Good Systems Awards Summer Fellowships to Faculty, Researchers and Graduate Students

May 4, 2022
University of Texas at Austin Tower and Union

Good Systems has awarded 20 summer fellowships to faculty, researchers, and graduate students from 13 departments and units across UT Austin to advance the mission of this research grand challenge by funding innovative research that investigates the ethical implications of AI technologies in society.

Fellows will conduct their proposed research projects from June to August, culminating in presentations of their findings in Fall 2022.


Faculty and Researcher Fellowship Awardees:

  • John Robert Bautista, Postdoctoral Fellow, School of Information, “Development and psychometric validation of the AI Ethical Concerns Inventory - Healthcare (AIECIH)”
  • Avinash Collis, Assistant Professor, Department of Information, Risk, & Operations Management, “AI and privacy: How knowledge about AI technologies impacts peoples’ valuations of personal data”
  • Arya Farahi, Assistant Professor, Department of Statistics and Data Sciences, “A computational framework for modeling structural disparity”
  • Daniel Koehler, Assistant Professor, School of Architecture, “Communal physics: Building synthetic data sets or how to learn from future architectures?”
  • Yan Leng, Assistant Professor, Department of Information, Risk, & Operations Management, “The exposure risk of social interactions when online behavioral data meets artificial intelligence”
  • Erin McElroy, Assistant Professor, Department of American Studies, “Landlord technology and tenant harms”
  • Vagheesh Narasimhan, Assistant Professor, Department of Integrative Biology, “Good AI systems for ethical and transferrable genomic risk prediction”
  • Jaganath Sankaran, Assistant Professor, Lyndon B Johnson School of Public Affairs, “Machine learning in nuclear missile hunting: Possibilities and perils”
  • Ciaran Trace, Associate Professor, School of Information, and James Hodges, Postdoctoral Fellow, School of Information, “Information governance and algorithmic accountability”
  • Junmin Wang, Professor, Department of Mechanical Engineering, “Study on ethical and socially-compliant AI-powered driving behaviors for autonomous driving”


Graduate Student Fellowship Awardees:

  • Liz Bender, School of Information and Department of English, “Moral machines? Determining ethics using rhetorical analysis of AI- vs. human-generated news articles”
  • Mehar Jaiswal, Department of Aerospace Engineering and Engineering Mechanics, “Autonomous one-wheel home furniture robot: Bumbybot”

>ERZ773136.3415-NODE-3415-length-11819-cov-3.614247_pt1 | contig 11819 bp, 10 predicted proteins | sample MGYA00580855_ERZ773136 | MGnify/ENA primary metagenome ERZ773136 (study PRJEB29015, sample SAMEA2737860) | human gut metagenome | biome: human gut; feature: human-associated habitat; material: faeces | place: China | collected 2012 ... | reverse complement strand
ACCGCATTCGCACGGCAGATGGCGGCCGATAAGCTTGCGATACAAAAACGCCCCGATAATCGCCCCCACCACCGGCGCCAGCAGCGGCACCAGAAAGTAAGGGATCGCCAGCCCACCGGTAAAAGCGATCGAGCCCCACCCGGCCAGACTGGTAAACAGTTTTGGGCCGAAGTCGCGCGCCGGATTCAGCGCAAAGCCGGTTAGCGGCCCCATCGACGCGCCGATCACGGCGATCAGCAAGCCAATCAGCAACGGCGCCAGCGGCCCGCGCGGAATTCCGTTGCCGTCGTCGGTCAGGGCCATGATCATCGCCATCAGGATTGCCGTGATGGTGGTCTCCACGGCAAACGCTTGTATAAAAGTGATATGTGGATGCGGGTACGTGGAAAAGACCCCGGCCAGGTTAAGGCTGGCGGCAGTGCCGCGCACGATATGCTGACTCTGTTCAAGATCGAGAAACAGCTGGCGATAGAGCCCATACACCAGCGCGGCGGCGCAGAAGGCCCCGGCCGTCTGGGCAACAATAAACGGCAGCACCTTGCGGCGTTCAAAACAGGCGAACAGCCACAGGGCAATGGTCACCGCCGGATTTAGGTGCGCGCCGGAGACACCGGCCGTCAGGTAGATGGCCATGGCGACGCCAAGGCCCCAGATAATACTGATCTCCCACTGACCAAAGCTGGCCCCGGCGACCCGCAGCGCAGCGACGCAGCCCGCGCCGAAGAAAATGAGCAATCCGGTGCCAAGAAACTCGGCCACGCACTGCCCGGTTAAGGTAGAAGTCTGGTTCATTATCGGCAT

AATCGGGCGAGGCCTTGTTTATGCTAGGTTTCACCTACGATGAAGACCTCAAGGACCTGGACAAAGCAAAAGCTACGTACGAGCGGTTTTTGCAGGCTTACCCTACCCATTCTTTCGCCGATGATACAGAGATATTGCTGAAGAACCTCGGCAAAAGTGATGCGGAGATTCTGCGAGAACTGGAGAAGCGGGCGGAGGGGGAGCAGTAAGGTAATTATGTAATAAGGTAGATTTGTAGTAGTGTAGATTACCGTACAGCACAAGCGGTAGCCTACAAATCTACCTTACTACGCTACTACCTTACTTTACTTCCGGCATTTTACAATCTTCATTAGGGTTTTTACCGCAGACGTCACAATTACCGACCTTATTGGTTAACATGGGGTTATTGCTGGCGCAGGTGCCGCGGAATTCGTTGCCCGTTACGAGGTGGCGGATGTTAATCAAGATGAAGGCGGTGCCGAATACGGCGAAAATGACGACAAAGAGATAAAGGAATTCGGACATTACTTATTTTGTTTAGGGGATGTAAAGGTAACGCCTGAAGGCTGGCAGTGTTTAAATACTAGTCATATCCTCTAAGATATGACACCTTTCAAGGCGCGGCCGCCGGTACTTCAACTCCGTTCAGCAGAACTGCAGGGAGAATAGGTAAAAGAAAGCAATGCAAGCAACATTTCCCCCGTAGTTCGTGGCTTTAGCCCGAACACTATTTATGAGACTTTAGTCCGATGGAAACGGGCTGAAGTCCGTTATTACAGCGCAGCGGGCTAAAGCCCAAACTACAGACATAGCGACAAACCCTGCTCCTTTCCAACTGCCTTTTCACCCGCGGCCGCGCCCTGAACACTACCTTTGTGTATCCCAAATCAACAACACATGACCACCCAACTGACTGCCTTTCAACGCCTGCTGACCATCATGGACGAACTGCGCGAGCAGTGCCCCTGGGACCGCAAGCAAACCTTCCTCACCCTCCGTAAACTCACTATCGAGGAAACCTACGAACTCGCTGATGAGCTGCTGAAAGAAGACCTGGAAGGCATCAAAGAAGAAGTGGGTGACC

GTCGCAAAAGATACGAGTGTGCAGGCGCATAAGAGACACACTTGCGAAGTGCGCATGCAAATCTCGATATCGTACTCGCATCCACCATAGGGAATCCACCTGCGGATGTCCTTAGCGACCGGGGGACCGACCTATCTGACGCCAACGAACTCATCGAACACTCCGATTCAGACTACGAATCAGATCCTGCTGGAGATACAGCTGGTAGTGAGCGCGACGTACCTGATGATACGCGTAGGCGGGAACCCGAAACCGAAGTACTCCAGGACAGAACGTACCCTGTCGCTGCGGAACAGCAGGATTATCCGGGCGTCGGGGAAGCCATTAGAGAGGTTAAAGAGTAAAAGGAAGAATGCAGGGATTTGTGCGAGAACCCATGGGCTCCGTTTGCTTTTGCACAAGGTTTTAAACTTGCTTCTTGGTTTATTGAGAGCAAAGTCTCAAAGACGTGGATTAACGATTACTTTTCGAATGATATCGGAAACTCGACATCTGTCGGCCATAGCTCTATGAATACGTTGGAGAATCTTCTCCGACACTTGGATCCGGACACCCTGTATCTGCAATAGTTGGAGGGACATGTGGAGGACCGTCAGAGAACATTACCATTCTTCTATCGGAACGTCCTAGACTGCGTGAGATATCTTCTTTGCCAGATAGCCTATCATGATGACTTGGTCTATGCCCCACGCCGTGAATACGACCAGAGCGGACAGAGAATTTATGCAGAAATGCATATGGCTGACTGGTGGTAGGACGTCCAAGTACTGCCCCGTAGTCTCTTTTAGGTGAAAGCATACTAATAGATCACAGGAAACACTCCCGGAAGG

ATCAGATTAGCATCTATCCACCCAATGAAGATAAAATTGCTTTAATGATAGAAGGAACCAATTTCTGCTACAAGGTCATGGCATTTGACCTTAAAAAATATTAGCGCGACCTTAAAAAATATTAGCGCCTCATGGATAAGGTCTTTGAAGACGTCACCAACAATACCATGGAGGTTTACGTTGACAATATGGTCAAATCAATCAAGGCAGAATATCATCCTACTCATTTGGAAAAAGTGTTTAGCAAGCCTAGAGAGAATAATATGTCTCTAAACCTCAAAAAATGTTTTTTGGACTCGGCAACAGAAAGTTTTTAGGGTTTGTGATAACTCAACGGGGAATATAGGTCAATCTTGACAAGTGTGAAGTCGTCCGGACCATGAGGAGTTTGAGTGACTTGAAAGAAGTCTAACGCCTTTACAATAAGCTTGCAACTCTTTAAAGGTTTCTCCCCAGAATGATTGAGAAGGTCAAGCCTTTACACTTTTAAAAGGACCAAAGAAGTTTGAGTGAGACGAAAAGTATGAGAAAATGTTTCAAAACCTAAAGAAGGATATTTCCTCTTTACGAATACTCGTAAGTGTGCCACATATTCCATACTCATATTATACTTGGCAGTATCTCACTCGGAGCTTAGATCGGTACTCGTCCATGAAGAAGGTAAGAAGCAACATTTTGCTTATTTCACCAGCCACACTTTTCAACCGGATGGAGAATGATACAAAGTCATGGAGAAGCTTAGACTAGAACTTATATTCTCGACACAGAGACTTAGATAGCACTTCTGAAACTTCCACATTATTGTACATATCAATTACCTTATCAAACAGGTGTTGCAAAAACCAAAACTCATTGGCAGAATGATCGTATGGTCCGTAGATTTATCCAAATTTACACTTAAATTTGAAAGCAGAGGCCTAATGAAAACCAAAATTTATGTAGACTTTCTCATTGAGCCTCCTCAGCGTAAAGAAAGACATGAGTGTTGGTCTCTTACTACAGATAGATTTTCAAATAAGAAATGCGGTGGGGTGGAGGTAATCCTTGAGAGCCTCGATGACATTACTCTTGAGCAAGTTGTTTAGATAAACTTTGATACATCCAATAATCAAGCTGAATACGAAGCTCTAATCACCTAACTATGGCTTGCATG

• Jared Jensen, Department of Communication Studies, “Investigating how AI transforms creative collaboration in music”
  • Eunhye Ko, Department of Curriculum and Instruction, “Value sensitive design to integrate XAI in education: Empowering students with agency, acceptance, and trust”
  • Sheila Lalwani, School of Journalism and Media, “Digital guardians? How data protection officers (do and don’t) navigate through ethical dilemmas: Important lessons for the U.S.”
  • Hakeoung Hannah Lee, Department of Curriculum and Instruction, “Responsible AI: Why did mentors hide from mentees they had seen their mentees’ learning analytics data?”
  • Sooyong Lee, Department of Computer Science, “Rationale-based active learning for BERT-to-BERT”
  • Jonathan Malott, School of Architecture, “AI-generated architecture and building generation as a tool for novel design”
  • Nandini Sharma, Department of Communication Studies, “Space, time, and coding practices: A coder's tale of AI ethics”
  • Yuqing Wang, School of Architecture, “UX technical framework of smart library based on metaverse”

Faculty, research scientists, and postdoctoral fellows will be awarded $4,000 per fellowship, while master’s and doctoral students will be awarded $6,000.

Applications were reviewed by the Good Systems Executive Team and evaluated based on creativity, feasibility, engagement, subject matter expertise, and evidence of prior research accomplishments.

One of three Bridging Barriers research grand challenges, Good Systems brings together faculty, researchers, and students in campus-wide, interdisciplinary teams to investigate how to define, evaluate, and build socially beneficial AI-based technologies – or “good systems.”


Good Systems is a research grand challenge at The University of Texas at Austin. We’re a team of information and computer scientists, robotics experts, engineers, humanists and philosophers, policy and communication scholars, architects, and designers. Our goal over the next eight years is to design AI technologies that benefit society.

Grand Challenge:
Good Systems